The Differences between out of Pocket Payment without Authorization and Partial out of Pocket Payment with Authorization under the National Health Insurance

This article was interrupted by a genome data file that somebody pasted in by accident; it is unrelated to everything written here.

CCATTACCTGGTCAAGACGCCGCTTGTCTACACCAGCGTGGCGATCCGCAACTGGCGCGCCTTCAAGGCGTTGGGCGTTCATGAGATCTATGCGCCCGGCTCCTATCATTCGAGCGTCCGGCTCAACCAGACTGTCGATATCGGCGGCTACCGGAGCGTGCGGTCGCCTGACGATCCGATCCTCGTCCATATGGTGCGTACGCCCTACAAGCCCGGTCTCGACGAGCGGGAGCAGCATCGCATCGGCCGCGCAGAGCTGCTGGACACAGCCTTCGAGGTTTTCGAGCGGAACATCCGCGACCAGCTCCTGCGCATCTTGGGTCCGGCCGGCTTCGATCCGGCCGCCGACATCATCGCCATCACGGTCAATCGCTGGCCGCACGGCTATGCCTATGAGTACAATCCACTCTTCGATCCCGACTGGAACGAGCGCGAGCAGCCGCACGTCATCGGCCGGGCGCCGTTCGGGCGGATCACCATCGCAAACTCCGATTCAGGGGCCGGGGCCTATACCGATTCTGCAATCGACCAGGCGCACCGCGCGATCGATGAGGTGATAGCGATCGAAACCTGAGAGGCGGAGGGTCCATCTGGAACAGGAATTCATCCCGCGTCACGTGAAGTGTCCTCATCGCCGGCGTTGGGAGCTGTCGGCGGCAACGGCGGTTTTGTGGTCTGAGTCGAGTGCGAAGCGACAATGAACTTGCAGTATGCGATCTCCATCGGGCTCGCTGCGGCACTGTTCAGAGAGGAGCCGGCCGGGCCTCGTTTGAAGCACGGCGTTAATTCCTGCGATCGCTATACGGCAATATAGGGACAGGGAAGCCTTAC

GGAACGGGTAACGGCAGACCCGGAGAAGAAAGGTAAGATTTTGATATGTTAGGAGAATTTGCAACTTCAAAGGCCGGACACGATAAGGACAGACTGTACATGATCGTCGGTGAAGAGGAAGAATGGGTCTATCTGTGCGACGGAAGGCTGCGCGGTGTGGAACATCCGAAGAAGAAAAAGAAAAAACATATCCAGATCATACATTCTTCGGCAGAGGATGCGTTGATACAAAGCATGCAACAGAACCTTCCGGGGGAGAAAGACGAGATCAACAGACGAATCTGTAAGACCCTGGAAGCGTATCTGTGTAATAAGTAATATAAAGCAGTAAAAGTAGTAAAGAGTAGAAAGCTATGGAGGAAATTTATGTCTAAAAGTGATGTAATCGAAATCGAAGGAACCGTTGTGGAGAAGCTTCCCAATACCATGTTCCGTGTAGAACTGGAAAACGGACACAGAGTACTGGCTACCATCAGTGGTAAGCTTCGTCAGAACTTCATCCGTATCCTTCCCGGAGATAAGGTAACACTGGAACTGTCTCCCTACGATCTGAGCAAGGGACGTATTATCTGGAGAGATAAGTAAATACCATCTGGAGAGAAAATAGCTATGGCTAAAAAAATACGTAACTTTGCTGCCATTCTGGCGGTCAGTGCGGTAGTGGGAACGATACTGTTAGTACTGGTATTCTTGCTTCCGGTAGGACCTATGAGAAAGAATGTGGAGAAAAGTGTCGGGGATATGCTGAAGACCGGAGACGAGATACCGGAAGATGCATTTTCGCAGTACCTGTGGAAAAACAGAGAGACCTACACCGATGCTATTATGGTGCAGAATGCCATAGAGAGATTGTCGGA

Whether National Health Insurance (NHI) contracted health care services providers can request the NHI insured to pay for services out of their own pockets or purchase drugs or medical devices out of their own pockets has always been a contentious issue. In terms of legal control framework, year 2011 is water shed. Before 2011, the National Health Insurance Act (NHI Act) explicitly prohibits out of pocket payment without authorization. After 2011, the provision prohibiting out of pocket payment without authorization still exists but the new provision allowing partial out of pocket payment with authorization has been amended to the NHI Act. The health care market in Taiwan is a nearly single buyer market. Due to the reality that the power and authority is highly vested in the National Health Insurance Administration (NHIA), the insurer and the health care services providers are not based on equal footings. As such, the NHI reimbursement policies have always been criticized to be unjust. In light of the recent pricing fuss of medical devices, one of the possible solutions is to separate the pricing function from the insurer. The values of health care services, drugs and medical devices are determined by an independent third party. The NHIA as a buyer can then negotiate payment schedule with health care services providers and manufacturers. Under this mechanism, the insured will not worry about being over charged when they need to pay out of their own pocket.